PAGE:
And I do that for smaller things. Public speaking. Getting turned around on unfamiliar hiking trails. Some days, needing to go outside when I can see people out there. Some days, when my curtains and blinds are just open. 

No matter what, just panic. I will have to watch myself for it, to see if I’m actually doing this or if it’s just a hypothesis that would account for a few things.

… Right. Dora. We’re ok again. I sing to her. I talk to her. We’re walking together much better than before. It’s going to be ok. Today, I believe that it’s going to be ok.

Days 12-14 With Dora

Quick recap:

  • Day 12: I’m so scared of training what if I can’t do it what if it goes wrong I wish I didn’t get nauseous when I’m stressed this is pathetic my brain says it should be ok why won’t my emotions listen what’s wrong with me aaaaaaaagh.
  • Day 13: First half was more of yesterday’s mess. Second half… why was I scared of this? That went really well. I talked to people, Dora was fine, the trainer is friendly. It’s ok. Breathe. Breathe.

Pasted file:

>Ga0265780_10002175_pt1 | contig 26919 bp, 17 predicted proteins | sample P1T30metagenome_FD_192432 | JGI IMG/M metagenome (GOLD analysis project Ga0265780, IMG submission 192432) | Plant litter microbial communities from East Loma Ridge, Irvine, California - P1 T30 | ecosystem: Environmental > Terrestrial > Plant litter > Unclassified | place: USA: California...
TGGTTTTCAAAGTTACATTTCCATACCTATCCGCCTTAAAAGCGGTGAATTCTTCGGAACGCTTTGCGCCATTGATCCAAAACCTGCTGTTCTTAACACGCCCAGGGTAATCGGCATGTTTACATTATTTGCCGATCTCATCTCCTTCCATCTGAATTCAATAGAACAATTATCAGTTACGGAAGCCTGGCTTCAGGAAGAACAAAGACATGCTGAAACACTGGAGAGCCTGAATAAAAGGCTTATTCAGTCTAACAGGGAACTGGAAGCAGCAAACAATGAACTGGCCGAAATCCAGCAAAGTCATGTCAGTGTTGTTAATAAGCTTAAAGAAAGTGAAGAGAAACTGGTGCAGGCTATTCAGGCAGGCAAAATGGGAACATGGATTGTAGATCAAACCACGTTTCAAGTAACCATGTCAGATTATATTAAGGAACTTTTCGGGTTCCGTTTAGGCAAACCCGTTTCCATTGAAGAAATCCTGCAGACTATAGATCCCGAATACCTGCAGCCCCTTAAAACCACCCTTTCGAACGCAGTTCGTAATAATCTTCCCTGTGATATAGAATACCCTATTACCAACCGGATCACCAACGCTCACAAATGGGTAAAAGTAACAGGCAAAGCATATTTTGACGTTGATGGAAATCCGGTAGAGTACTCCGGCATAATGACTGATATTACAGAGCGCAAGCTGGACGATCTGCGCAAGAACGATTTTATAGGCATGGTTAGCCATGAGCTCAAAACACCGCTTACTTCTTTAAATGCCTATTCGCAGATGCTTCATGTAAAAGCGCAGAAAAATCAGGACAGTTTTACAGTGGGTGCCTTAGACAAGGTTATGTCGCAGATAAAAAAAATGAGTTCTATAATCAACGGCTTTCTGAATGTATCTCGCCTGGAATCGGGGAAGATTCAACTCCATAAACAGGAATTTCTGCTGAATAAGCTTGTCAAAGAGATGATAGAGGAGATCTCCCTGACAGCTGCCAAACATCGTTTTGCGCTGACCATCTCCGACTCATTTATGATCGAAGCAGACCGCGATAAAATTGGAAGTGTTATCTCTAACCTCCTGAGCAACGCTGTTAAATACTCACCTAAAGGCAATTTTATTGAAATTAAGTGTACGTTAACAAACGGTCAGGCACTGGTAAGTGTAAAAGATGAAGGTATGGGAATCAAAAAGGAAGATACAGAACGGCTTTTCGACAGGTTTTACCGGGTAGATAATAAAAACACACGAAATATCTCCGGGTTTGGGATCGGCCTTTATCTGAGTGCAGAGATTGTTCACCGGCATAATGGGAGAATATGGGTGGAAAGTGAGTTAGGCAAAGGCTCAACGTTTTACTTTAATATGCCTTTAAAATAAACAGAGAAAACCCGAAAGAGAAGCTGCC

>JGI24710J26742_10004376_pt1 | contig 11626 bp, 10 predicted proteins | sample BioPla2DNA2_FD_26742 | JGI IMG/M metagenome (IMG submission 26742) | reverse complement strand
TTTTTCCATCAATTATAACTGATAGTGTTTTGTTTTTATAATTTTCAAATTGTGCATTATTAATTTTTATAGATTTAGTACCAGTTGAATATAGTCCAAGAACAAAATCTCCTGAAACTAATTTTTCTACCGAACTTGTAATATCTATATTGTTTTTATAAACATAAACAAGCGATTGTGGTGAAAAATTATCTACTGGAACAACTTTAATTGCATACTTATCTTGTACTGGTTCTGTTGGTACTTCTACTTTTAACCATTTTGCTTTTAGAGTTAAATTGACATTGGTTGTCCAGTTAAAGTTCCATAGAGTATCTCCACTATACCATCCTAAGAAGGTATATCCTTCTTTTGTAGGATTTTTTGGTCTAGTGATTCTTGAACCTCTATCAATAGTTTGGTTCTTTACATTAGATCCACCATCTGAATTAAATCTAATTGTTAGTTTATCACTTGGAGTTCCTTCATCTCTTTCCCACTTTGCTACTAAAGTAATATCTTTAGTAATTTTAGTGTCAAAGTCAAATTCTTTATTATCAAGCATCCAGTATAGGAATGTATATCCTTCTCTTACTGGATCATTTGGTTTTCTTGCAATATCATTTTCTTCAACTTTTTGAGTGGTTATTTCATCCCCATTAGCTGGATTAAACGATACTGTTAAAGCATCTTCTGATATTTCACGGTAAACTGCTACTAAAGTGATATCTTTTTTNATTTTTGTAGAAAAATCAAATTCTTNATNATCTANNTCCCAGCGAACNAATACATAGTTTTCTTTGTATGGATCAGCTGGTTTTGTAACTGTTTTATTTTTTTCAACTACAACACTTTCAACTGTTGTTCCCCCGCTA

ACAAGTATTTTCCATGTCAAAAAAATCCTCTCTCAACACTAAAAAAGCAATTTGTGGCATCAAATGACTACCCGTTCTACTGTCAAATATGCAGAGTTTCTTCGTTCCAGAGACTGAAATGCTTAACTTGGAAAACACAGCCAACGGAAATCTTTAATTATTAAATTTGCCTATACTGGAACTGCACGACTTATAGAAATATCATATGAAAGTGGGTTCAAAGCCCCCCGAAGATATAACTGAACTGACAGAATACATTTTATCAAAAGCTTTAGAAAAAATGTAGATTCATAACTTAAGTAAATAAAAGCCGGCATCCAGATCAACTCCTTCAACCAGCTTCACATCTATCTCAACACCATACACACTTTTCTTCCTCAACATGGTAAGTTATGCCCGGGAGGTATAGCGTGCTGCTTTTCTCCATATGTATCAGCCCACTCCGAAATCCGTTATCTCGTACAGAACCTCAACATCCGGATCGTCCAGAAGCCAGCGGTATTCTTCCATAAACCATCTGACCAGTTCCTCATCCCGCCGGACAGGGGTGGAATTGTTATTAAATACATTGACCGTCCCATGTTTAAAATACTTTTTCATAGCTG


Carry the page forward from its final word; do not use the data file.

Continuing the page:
• Day 14 (today): My friend came over to hang out during her break at work. Dora and I went to the park, walked for 30 minutes, and caught 2 Paras, 1 Vulpix, and 1 Drowzee. (I was being a bit more discerning today, plus it’s hard to throw pokeballs accurately with a dog tugging your arm at random intervals, so we mostly walked.) I played video games. I folded two loads of laundry. I emptied and started reloading the dishwasher. I picked up my husband from work on time. The three of us did some leash training in Lowes.